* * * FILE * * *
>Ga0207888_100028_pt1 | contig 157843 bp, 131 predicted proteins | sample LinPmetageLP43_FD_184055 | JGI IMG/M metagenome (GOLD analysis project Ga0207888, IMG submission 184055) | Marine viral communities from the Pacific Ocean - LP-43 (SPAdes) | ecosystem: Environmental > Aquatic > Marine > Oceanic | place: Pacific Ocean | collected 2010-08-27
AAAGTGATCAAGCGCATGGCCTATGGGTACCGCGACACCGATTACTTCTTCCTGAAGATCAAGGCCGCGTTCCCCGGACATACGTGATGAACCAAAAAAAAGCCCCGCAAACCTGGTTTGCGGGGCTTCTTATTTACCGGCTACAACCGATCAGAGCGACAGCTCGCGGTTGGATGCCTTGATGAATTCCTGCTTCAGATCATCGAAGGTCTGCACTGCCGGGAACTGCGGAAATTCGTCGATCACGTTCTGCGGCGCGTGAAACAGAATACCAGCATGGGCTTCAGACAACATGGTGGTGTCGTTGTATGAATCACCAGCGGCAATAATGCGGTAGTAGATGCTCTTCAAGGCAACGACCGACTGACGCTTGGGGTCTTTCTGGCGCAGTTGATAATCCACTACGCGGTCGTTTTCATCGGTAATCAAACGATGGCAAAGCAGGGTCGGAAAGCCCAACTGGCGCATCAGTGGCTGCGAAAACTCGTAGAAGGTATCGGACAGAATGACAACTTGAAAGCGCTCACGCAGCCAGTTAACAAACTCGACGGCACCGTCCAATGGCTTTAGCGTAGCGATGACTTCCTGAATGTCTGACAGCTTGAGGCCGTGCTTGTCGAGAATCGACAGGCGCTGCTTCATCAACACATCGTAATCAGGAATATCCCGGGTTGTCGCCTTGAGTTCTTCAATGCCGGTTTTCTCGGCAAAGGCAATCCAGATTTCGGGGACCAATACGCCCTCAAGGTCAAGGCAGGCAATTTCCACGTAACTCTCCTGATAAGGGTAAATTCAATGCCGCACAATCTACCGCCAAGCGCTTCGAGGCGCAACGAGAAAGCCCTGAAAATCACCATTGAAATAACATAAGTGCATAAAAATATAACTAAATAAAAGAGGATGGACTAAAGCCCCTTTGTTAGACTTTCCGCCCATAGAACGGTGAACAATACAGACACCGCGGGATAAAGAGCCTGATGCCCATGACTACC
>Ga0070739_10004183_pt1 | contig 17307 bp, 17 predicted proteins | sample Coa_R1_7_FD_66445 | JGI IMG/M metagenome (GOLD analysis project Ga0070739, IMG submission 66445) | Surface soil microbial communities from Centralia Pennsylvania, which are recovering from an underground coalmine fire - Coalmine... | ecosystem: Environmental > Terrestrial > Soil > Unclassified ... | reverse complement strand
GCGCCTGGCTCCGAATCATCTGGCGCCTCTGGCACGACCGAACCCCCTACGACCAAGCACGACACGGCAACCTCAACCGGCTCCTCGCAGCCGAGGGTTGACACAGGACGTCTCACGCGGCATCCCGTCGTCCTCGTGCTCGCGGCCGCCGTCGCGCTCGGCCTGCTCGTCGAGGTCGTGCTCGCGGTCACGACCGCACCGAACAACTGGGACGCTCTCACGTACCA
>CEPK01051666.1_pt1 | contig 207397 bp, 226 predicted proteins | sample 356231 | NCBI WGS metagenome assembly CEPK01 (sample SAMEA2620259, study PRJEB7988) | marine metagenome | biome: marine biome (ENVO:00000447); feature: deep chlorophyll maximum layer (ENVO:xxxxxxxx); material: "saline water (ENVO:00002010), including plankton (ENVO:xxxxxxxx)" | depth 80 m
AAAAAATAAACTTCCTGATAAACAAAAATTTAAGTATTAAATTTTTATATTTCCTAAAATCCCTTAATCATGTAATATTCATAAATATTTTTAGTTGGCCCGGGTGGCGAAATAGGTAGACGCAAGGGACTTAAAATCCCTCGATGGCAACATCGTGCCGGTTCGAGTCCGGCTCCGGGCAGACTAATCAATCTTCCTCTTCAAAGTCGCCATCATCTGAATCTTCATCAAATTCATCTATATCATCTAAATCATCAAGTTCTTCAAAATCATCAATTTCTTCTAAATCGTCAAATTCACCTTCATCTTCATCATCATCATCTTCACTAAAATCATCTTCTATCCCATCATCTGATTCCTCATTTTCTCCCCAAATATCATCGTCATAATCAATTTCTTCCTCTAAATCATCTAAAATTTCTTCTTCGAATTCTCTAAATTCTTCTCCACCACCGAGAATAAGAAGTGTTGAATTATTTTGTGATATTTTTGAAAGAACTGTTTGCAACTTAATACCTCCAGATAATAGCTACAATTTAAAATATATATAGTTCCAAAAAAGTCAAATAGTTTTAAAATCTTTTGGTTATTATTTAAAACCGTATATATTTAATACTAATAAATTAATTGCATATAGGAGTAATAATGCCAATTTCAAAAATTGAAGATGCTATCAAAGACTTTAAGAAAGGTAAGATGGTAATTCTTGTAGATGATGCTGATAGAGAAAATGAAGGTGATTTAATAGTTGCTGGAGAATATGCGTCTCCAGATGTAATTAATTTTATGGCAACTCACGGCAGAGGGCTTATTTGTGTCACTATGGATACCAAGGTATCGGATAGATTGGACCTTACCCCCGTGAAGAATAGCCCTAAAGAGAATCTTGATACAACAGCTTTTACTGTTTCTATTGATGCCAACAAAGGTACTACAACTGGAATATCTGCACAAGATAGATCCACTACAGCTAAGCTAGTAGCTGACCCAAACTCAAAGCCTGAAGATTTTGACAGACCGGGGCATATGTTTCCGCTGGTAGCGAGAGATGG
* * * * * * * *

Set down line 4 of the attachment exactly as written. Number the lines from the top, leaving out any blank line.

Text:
GCGCCTGGCTCCGAATCATCTGGCGCCTCTGGCACGACCGAACCCCCTACGACCAAGCACGACACGGCAACCTCAACCGGCTCCTCGCAGCCGAGGGTTGACACAGGACGTCTCACGCGGCATCCCGTCGTCCTCGTGCTCGCGGCCGCCGTCGCGCTCGGCCTGCTCGTCGAGGTCGTGCTCGCGGTCACGACCGCACCGAACAACTGGGACGCTCTCACGTACCA